Congress must allocate another $22.5 billion in Covid-19 pandemic relief to avoid imminent cuts to treatment and vaccine availability according to White House officials.
Their request on Monday came despite pandemic relief payments of nearly $178 billion made directly to healthcare providers since March 2020. Key Republicans want fuller accounting of the trillions of dollars the administration has already spent on the covid response.
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During an episode of “In The Bubble With Andy Slavitt,” the White House covid coordinator Jeff Zients said: “Right now, we don’t have enough money for fourth [(covid vaccine) doses, if they’re called for”
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“We don’t have the funding if we were to need a variant-specific vaccine in the future” He said.
According to the statement:
- The administration on Tuesday stopped accepting new claims to reimburse providers for COVID testing and treatment.
- On April 5 it will stop accepting vaccination claims for uninsured patients for reimbursement, leaving the uninsured to pay for their own shots.
- The administration will not have funds to cover a fourth booster for “every American.”
- The administration also plans to stop purchasing monoclonal antibody treatments and will run out of supplies to send to states by late May.
- The administration will run out of funds to purchase oral antiviral treatments, such as Paxlovid and molnupiravir.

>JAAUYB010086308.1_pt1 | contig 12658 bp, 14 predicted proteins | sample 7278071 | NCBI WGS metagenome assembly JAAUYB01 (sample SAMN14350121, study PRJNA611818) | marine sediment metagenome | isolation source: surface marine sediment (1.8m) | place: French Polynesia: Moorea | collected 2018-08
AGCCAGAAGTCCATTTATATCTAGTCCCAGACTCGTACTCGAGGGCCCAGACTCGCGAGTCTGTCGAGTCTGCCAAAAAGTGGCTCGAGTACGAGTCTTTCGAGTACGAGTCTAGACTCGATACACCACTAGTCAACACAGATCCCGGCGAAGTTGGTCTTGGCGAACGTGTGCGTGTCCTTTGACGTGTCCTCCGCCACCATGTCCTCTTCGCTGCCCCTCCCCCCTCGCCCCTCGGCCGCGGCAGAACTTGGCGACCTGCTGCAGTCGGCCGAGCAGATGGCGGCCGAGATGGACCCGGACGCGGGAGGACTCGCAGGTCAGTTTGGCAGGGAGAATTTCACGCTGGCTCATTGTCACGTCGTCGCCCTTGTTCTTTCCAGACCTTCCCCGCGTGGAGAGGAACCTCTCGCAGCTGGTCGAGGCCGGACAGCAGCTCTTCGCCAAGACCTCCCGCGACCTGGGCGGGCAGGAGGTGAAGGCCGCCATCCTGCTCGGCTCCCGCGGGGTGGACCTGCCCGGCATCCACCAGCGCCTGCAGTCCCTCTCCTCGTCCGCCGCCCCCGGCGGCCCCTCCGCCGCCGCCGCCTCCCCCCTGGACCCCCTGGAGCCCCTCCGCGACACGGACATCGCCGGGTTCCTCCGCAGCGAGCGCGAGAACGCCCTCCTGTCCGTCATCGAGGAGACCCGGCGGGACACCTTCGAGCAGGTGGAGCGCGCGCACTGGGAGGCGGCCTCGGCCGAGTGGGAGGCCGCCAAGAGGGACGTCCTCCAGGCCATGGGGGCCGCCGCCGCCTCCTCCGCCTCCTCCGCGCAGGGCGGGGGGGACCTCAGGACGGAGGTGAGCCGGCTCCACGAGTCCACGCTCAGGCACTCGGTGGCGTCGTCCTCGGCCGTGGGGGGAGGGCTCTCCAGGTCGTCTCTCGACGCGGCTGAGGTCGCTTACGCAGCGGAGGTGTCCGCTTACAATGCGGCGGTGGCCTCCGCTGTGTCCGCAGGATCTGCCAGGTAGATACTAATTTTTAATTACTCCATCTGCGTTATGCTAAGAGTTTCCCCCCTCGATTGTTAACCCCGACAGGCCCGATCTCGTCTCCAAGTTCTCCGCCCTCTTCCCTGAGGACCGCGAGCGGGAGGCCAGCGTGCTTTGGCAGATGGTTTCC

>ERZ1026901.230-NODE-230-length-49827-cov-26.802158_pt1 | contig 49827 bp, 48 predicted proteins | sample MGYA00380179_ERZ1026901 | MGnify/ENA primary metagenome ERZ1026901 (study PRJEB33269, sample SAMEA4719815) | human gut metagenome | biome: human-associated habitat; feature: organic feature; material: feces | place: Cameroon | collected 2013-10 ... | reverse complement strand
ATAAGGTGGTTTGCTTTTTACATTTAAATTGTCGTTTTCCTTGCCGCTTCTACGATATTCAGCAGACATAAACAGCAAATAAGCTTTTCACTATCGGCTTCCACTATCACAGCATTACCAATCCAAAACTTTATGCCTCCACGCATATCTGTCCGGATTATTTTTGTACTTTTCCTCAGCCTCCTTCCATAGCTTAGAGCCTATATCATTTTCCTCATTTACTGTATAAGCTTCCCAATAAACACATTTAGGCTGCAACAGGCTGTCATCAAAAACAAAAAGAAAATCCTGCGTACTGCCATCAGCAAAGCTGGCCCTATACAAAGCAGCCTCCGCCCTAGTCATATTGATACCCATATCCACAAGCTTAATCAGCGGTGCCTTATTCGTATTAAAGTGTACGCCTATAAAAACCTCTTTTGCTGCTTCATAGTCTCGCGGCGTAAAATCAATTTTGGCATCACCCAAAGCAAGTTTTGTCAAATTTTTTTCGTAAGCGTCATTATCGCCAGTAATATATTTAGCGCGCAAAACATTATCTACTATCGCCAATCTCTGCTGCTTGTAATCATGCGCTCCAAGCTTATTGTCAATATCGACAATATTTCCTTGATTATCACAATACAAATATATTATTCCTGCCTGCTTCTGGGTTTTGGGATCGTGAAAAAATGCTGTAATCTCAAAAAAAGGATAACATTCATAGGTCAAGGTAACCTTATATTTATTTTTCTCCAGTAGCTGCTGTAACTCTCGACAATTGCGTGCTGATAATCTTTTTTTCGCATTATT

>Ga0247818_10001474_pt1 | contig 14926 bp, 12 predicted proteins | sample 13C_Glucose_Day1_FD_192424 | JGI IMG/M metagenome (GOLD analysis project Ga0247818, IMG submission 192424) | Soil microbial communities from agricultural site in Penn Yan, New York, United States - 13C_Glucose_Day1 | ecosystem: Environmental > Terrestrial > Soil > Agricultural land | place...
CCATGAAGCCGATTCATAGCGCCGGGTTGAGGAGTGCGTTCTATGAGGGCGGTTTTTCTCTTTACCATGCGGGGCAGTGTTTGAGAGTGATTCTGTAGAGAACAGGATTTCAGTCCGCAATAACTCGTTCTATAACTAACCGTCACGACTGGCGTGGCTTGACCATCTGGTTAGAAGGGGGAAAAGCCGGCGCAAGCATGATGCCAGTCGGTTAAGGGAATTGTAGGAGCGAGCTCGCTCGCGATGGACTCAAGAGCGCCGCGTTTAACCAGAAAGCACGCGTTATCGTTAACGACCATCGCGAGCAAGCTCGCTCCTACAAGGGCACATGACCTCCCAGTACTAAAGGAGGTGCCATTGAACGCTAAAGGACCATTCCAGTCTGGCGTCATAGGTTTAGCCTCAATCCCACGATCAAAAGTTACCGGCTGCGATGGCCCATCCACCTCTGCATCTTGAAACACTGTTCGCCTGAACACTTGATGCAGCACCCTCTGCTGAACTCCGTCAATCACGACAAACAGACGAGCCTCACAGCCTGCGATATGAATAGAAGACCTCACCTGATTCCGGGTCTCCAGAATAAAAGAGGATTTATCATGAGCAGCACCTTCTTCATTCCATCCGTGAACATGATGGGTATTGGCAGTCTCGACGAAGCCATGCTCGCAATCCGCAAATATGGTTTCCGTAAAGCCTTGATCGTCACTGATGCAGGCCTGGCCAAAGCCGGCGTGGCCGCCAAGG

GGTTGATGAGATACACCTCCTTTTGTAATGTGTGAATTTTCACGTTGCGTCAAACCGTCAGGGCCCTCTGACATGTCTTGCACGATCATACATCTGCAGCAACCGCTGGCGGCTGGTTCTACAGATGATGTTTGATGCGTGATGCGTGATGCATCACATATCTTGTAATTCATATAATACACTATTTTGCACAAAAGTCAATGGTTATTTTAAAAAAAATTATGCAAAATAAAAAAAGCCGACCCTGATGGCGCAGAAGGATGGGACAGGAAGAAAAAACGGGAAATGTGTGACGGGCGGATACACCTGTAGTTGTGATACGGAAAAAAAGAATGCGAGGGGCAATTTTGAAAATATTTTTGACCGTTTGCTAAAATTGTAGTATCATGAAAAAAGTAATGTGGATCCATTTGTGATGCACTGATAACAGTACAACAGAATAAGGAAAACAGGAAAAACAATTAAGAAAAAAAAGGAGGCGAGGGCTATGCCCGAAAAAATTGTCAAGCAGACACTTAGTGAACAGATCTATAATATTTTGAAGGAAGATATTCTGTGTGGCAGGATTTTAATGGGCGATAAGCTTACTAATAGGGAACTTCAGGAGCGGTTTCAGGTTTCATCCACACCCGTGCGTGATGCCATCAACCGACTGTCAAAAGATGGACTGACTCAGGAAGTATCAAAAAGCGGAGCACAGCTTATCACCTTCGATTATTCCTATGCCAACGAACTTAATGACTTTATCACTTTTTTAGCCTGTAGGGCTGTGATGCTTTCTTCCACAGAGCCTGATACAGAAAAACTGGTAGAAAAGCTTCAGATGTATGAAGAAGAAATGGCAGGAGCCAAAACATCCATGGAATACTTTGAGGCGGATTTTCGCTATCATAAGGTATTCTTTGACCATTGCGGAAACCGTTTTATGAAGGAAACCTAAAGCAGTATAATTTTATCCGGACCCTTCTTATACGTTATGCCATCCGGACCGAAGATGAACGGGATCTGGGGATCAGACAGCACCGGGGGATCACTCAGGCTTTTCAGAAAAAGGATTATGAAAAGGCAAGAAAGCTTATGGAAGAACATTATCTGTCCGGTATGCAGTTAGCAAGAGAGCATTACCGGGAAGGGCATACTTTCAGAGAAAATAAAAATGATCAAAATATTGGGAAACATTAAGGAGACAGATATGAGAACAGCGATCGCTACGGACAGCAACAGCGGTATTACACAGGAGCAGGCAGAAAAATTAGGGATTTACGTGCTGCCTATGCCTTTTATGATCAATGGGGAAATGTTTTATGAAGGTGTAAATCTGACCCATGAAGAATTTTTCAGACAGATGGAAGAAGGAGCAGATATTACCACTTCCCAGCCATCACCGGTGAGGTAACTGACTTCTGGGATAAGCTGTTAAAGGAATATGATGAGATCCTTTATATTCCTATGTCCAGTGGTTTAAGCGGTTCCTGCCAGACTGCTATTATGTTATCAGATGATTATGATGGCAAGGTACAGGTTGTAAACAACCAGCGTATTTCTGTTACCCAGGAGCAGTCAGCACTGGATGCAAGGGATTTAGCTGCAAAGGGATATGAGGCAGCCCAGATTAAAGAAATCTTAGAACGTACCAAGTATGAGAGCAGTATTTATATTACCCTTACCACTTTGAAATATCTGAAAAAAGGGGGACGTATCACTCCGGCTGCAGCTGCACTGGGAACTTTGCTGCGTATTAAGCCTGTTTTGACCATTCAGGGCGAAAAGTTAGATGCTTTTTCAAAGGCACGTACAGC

The statement asked Congress for an additional $22.5 billion in emergency funds to sustain these efforts as lawmakers continue to debate new pandemic relief legislation.
Congressional allocations to healthcare providers
The Provider Relief Fund — created in March 2020 through the Coronavirus Aid, Relief, and Economic Security Act — initially allocated $100 billion to reimburse healthcare providers for increased expenses and decreased revenue due to the pandemic. An additional $78 billion was added through later legislation.
The U.S. Department of Health and Human Services (HHS) made payments to providers in phases. HHS most recently announced it distributed $413 million in a fourth round of phase-four payments to more than 3,600 providers nationwide.
Since November, HHS has distributed nearly $12 billion in relief funds to more than 82,000 providers as part of phase four, which focuses on reimbursing smaller providers.
The program includes bonus payments for those serving Medicaid, Medicare and Children’s Health Insurance Program beneficiaries, HHS said.
Money for boosters running low
Though the Biden administration lacks the funds to provide a fourth coronavirus vaccine dose for everyone, federal officials secured enough doses to cover a fourth shot for Americans 65 years and older as well as the initial regimen for children under 5, should regulators determine those shots are necessary, three officials told the Post on the condition of anonymity.
But the officials said they cannot place advance orders for additional vaccine doses for those in other age groups unless Congress passes a stalled $15-billion funding package.
Jen Kates, Ph.D., an analyst at Kaiser Family Foundation, told the Post the U.S. would need to purchase hundreds of millions of additional doses to ensure that every American could receive four shots, if necessary.
Kates said her team reviewed several alternate scenarios, such as lowering its projection to 70% of Americans who would be vaccinated with four doses, rather than 100%.
Even with that lower target, “there’s not enough” doses already purchased, Kates said, adding that a full analysis would be published later this week.